In Estonia, the freedom of assembly is regulated by the «Law Enforcement Act» as of February 23, 2011. Prior notification regarding the holding of peaceful assemblies is required. The № RT I 1997, 30, 472 «Public Meeting Act» of 26 March 1997 remained in force until 2014 and was repealed afterward.

Procedure for organizing meetings

  • organizers of meetings must be citizens of Estonia or any other state of the EU who have reached the legal age, as well as foreign citizens granted permanent residence in Estonia;
  • notice of holding a meeting must be submitted at least 4 working days in advance, or it shall be submitted earlier in case any special conditions are required (such as reorganization of traffic, installation of tents or stages);
  • organizers shall ensure the removal of any waste produced as a result of the meeting.

Organizers and participants have the right

  • to hold spontaneous meetings;
  • to hold meetings in front of buildings of public authorities;
  • to hold meetings in the night-time;
  • to cover their faces.

Restrictions on the right to freedom of assembly

It is prohibited:

  • to hold more than one meeting at the same place and time;
  • to hold meetings in the zone of epidemic spread, as well as at the EU borders and near high-voltage power lines;
  • to call for the overthrow of the constitutional order of Estonia or to instigate violation of its territorial integrity;
  • to incite hatred towards any social group.


  • Non-compliance with the requirements for public assemblies shall entail a fine in the amount of up to $881 for individuals and $3526 for legal entities.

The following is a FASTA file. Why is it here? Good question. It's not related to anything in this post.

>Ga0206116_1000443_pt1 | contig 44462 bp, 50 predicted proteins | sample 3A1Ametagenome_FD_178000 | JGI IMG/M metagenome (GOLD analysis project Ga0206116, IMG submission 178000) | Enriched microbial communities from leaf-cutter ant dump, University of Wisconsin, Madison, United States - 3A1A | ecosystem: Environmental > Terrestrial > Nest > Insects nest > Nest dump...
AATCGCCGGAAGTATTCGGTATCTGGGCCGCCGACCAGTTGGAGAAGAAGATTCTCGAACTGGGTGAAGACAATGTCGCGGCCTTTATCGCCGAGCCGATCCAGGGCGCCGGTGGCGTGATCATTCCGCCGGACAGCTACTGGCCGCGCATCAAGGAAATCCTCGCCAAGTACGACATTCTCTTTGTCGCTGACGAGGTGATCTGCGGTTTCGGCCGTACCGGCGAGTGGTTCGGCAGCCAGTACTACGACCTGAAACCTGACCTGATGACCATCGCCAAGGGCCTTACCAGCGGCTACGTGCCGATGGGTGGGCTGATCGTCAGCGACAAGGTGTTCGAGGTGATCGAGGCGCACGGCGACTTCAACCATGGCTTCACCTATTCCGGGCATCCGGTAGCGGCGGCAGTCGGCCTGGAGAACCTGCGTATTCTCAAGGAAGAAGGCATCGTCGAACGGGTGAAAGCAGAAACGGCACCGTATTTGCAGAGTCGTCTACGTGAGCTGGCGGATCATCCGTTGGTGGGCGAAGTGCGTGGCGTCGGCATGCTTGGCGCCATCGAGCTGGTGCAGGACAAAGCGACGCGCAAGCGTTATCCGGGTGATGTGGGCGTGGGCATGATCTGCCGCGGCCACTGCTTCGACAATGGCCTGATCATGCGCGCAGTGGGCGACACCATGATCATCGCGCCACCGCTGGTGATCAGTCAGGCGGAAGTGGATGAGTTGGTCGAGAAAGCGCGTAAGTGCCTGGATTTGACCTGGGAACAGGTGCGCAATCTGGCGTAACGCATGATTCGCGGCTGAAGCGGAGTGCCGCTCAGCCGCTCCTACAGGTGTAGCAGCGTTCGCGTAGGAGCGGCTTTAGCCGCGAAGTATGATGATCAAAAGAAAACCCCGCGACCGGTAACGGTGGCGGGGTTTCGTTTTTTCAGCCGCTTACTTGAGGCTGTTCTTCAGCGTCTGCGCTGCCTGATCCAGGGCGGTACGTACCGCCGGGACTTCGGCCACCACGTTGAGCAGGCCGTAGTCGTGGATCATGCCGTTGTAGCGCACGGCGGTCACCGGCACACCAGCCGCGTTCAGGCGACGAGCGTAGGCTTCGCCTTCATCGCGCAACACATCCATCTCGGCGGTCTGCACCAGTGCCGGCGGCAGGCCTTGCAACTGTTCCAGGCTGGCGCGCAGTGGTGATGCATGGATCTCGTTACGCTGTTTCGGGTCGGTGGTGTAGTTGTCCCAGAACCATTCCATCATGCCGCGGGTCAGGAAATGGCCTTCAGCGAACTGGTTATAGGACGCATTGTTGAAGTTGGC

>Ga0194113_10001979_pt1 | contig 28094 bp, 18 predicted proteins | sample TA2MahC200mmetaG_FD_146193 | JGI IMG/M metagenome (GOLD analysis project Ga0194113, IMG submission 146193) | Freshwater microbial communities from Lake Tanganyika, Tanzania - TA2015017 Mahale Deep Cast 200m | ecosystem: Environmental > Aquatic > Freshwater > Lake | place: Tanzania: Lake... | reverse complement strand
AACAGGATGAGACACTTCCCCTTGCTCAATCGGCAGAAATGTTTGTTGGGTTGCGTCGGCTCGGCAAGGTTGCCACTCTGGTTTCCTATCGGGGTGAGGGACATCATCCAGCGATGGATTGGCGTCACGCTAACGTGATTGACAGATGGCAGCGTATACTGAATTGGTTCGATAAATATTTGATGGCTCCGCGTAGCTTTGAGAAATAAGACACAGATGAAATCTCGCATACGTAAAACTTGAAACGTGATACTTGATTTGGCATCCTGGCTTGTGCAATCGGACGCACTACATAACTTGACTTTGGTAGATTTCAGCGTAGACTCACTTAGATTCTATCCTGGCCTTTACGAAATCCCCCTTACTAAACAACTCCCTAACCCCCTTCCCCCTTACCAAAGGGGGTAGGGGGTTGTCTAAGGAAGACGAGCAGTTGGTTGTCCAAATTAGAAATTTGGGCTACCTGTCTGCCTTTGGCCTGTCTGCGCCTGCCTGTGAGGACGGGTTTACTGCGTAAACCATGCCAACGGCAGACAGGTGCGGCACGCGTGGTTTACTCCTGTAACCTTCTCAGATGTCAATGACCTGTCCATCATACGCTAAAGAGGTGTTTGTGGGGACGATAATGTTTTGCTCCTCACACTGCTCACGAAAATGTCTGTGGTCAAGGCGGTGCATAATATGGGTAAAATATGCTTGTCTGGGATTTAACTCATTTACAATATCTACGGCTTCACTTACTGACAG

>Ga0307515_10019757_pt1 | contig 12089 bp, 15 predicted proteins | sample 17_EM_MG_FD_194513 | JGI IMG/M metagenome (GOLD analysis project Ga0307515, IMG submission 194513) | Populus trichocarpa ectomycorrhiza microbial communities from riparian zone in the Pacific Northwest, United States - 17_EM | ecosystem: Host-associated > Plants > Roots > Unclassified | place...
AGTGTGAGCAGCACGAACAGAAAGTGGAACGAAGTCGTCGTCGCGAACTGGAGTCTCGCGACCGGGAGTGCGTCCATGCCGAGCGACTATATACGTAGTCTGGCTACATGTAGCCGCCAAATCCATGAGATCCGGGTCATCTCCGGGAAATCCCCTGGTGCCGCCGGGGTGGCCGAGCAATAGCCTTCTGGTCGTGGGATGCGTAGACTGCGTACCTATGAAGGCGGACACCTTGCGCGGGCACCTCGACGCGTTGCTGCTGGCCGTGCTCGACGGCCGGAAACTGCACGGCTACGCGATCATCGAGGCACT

• Holding an unauthorized meeting shall entail a fine or imprisonment for a period of up to 1 year.
  • Public officials can be fined or sentenced to up to 1-year imprisonment for obstructing an authorized meeting or its dispersion by force.

Commentaries of experts and participants of public events

Participants of public assemblies, human rights advocates, and journalists from Estonia see the overall environment for public assemblies as favourable. However, the government tends to restrict certain groups in their right to public assembly. Particularly, holding anti-fascist demonstrations may be problematic. Respondents mention that generally the government and the public authorities do not attempt to disrupt meetings. Although, some stress that the situation has become worse with the recent legislative amendments. Before 2014 there was a separate act regulating freedom of peaceful assembly in Estonia. But later it was repealed and the amended regulations were transferred into the «Law Enforcement Act». Interviewed experts do not mention the government non-complying with regulations enacted by the ECHR or other international human rights organizations.